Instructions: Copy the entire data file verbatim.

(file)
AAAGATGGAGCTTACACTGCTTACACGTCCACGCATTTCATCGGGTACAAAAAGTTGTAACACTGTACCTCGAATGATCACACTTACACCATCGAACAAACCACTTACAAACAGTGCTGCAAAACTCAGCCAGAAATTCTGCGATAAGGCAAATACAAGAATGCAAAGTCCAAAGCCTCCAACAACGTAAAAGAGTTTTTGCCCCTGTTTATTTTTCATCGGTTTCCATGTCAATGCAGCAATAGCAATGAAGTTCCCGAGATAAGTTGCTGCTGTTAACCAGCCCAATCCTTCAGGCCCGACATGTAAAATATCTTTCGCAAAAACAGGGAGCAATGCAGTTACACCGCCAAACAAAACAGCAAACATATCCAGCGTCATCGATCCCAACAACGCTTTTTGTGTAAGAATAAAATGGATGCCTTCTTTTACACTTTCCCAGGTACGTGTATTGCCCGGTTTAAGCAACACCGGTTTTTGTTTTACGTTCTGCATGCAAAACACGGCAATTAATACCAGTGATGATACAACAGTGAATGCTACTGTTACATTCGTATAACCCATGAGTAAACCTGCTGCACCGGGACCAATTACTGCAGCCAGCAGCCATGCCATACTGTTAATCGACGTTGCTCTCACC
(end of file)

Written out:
AAAGATGGAGCTTACACTGCTTACACGTCCACGCATTTCATCGGGTACAAAAAGTTGTAACACTGTACCTCGAATGATCACACTTACACCATCGAACAAACCACTTACAAACAGTGCTGCAAAACTCAGCCAGAAATTCTGCGATAAGGCAAATACAAGAATGCAAAGTCCAAAGCCTCCAACAACGTAAAAGAGTTTTTGCCCCTGTTTATTTTTCATCGGTTTCCATGTCAATGCAGCAATAGCAATGAAGTTCCCGAGATAAGTTGCTGCTGTTAACCAGCCCAATCCTTCAGGCCCGACATGTAAAATATCTTTCGCAAAAACAGGGAGCAATGCAGTTACACCGCCAAACAAAACAGCAAACATATCCAGCGTCATCGATCCCAACAACGCTTTTTGTGTAAGAATAAAATGGATGCCTTCTTTTACACTTTCCCAGGTACGTGTATTGCCCGGTTTAAGCAACACCGGTTTTTGTTTTACGTTCTGCATGCAAAACACGGCAATTAATACCAGTGATGATACAACAGTGAATGCTACTGTTACATTCGTATAACCCATGAGTAAACCTGCTGCACCGGGACCAATTACTGCAGCCAGCAGCCATGCCATACTGTTAATCGACGTTGCTCTCACC